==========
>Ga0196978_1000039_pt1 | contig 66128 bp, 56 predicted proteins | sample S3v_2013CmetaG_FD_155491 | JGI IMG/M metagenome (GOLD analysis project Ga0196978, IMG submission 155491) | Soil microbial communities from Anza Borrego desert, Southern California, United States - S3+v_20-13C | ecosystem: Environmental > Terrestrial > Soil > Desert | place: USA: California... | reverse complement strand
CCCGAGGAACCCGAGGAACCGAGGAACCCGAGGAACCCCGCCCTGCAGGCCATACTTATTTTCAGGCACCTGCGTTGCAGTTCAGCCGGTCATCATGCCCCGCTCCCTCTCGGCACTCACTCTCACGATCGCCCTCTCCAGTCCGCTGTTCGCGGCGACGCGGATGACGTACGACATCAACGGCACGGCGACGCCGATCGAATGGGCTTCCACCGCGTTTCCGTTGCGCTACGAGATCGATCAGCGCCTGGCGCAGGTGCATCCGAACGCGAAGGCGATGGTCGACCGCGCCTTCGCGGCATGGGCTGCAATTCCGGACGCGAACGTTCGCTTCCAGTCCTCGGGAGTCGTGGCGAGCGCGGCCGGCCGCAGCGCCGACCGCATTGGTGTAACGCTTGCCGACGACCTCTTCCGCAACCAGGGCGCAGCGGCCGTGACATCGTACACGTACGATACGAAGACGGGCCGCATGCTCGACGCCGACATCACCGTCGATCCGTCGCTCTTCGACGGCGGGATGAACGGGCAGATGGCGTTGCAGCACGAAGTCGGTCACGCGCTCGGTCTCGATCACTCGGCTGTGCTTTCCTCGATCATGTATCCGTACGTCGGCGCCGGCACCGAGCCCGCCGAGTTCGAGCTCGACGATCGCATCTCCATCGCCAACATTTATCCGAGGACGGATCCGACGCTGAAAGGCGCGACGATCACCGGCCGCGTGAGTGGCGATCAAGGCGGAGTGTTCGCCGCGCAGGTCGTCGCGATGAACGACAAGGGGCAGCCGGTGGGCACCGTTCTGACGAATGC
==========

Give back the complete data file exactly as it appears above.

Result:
>Ga0196978_1000039_pt1 | contig 66128 bp, 56 predicted proteins | sample S3v_2013CmetaG_FD_155491 | JGI IMG/M metagenome (GOLD analysis project Ga0196978, IMG submission 155491) | Soil microbial communities from Anza Borrego desert, Southern California, United States - S3+v_20-13C | ecosystem: Environmental > Terrestrial > Soil > Desert | place: USA: California... | reverse complement strand
CCCGAGGAACCCGAGGAACCGAGGAACCCGAGGAACCCCGCCCTGCAGGCCATACTTATTTTCAGGCACCTGCGTTGCAGTTCAGCCGGTCATCATGCCCCGCTCCCTCTCGGCACTCACTCTCACGATCGCCCTCTCCAGTCCGCTGTTCGCGGCGACGCGGATGACGTACGACATCAACGGCACGGCGACGCCGATCGAATGGGCTTCCACCGCGTTTCCGTTGCGCTACGAGATCGATCAGCGCCTGGCGCAGGTGCATCCGAACGCGAAGGCGATGGTCGACCGCGCCTTCGCGGCATGGGCTGCAATTCCGGACGCGAACGTTCGCTTCCAGTCCTCGGGAGTCGTGGCGAGCGCGGCCGGCCGCAGCGCCGACCGCATTGGTGTAACGCTTGCCGACGACCTCTTCCGCAACCAGGGCGCAGCGGCCGTGACATCGTACACGTACGATACGAAGACGGGCCGCATGCTCGACGCCGACATCACCGTCGATCCGTCGCTCTTCGACGGCGGGATGAACGGGCAGATGGCGTTGCAGCACGAAGTCGGTCACGCGCTCGGTCTCGATCACTCGGCTGTGCTTTCCTCGATCATGTATCCGTACGTCGGCGCCGGCACCGAGCCCGCCGAGTTCGAGCTCGACGATCGCATCTCCATCGCCAACATTTATCCGAGGACGGATCCGACGCTGAAAGGCGCGACGATCACCGGCCGCGTGAGTGGCGATCAAGGCGGAGTGTTCGCCGCGCAGGTCGTCGCGATGAACGACAAGGGGCAGCCGGTGGGCACCGTTCTGACGAATGC